Steve Sustad on pitch three of Hornblower.UKC Articles© Pat Littlejohn
From here it seems that the easiest way onwards is to climb directly from the top of the ramp, but this is a false trail leading to unstable dangerous ground. Option two, the only other at this grade, is to make a rising traverse out to the right, past a tricky groove and slab, the exposure steadily building till you reach a little stance in an impressive spot above lots of overhanging rock. Take time to set up this belay - it's an important one. At this point you really wouldn't want to retreat. The top is tantalisingly close and there is an obvious way to get there (a leftward-sloping ramp), but the rock takes a turn for the worse, demanding gentle use of available holds. Luckily there are one or two worthwhile bits of protection, and by now you will be highly motivated to top out. We certainly were as it was getting dark by the time Steve and I reached this point. With some relief you claw your way on to the steep grass slope above the cliff. There is no belay, but if you head up and leftwards you eventually reach some rabbit holes which can be threaded. I must go back and place a stake some time.
Even above the crags, Cilan is a serious place. The walk back to your gear - across steep grass slopes in rock shoes - demands full care and attention and even a belay if your nerves are frayed. You are pleased to see your rucksacks again, and once back to safety perhaps ready to appreciate the full beauty of the western tip of the Lleyn, where the craggy coast beyond Hell's Mouth stretches away to the Isle of Saints, Ynys Enlli, and more often than not the last glow of the sun in the western sky.
Guidebook (to locate the crag) - Lleyn (Climbers' Club Guides to Wales). NB. Paitsh is covered by a seasonal restriction from February 1st till July 31st.
About the author - Pat Littlejohn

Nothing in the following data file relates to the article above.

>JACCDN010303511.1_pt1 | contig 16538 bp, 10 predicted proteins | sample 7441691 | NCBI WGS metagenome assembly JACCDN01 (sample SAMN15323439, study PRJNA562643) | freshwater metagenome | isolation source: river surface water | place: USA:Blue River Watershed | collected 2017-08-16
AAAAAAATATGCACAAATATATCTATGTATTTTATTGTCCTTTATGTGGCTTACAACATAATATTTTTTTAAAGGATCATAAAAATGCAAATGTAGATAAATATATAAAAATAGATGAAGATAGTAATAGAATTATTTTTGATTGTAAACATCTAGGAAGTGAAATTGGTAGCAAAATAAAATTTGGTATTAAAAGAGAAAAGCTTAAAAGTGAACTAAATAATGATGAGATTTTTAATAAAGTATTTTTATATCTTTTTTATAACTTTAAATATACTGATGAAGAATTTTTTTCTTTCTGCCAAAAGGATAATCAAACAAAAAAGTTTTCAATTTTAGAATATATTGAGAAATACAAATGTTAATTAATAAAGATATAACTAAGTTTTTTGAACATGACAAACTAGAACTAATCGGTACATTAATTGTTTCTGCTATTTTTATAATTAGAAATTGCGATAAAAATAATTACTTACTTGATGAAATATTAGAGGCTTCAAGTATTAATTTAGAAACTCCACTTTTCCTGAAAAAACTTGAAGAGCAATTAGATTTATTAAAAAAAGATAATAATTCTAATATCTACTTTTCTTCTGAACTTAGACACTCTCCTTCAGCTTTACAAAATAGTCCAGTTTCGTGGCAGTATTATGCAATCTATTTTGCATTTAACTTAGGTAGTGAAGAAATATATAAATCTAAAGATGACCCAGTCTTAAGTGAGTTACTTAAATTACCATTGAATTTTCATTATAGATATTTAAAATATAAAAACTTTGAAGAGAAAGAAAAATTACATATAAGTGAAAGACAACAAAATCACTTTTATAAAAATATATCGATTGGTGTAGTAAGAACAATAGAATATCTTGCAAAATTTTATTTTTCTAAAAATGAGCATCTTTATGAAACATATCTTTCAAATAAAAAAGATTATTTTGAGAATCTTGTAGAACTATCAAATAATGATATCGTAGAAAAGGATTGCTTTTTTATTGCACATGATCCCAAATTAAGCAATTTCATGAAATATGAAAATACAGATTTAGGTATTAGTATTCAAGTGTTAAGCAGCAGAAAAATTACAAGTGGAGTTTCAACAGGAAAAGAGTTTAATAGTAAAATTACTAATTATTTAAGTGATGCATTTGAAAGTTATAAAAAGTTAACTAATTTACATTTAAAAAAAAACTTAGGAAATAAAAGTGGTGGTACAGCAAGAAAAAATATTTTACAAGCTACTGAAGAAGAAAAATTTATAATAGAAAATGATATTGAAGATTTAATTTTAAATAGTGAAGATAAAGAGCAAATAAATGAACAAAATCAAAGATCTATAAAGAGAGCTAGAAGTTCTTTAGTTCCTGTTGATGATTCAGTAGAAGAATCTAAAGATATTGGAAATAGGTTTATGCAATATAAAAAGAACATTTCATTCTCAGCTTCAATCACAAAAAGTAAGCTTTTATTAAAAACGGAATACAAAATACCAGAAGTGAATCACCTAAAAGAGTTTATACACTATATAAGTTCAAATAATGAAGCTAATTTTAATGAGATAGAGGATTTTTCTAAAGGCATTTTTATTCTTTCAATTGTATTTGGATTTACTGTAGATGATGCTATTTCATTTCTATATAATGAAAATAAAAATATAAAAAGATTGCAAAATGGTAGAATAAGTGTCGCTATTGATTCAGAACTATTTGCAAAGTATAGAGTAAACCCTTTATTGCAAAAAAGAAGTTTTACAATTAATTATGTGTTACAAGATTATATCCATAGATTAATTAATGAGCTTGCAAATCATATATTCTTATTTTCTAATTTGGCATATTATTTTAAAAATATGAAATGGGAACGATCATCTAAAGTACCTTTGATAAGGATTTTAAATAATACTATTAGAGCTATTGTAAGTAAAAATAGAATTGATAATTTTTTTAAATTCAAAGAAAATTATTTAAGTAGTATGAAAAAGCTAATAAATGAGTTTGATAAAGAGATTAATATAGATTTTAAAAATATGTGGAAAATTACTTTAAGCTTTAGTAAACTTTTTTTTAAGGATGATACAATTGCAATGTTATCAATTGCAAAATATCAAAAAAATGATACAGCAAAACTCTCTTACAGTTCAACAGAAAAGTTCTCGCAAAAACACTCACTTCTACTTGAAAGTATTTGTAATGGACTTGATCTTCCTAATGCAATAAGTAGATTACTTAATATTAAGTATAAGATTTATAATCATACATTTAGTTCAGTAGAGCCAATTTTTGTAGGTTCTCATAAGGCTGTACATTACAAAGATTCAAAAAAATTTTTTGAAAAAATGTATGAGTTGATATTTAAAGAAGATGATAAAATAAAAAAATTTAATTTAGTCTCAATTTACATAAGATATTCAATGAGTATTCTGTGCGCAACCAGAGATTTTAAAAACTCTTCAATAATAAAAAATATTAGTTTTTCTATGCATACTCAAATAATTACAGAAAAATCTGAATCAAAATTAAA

Director of the International School of Mountaineering based in Leysin, Switzerland, Pat is a man of modest character and immense achievement. Pat is perhaps best known as creator of some of the UK's most memorable climbing voyages on superb and virgin cliffs lurking in remote and beautiful environments. Mention a Littlejohn route, and the word that most often comes to mind is 'commitment'. These are truly world-class adventure routes, often on remote sea-cliffs, usually climbed completely on sight into the unknown.
Pat has created new routes in many areas of the world, often at unconventional venues. Book Of Genesis in the Grand Canyon climbed in 1978 is an early example, the first serious free climbing in the Canyon. In 1991 he made the first free climb on the west face of Point John on Mt Kenya, an 11-pitch E5. In the Alps numerous first free ascents of climbs such as the South Face of the Fou. His 1995 new route on Taweche in Nepal with Mick Fowler was an epic affair with 43 technical pitches, desperate bivvies, little food and achieved over eight days in ultra-lightweight alpine style. With a sense of humour, too.
Pat's approach to climbing is clearly defined. He is totally convinced that the ground-up onsight approach is by far the most rewarding climbing experience to be had. He has also been prepared to speak out about the destruction of the adventure climbing ethic in the Alps. "If we allow the sport-climbing approach free rein in the mountains, we may wake up some day to realize that we've sold out our unique sport for... a synthetic substitute, offering virtual adventure where once we had the real thing."
For more information on The International School of Mountaineering, www.alpin-ism.com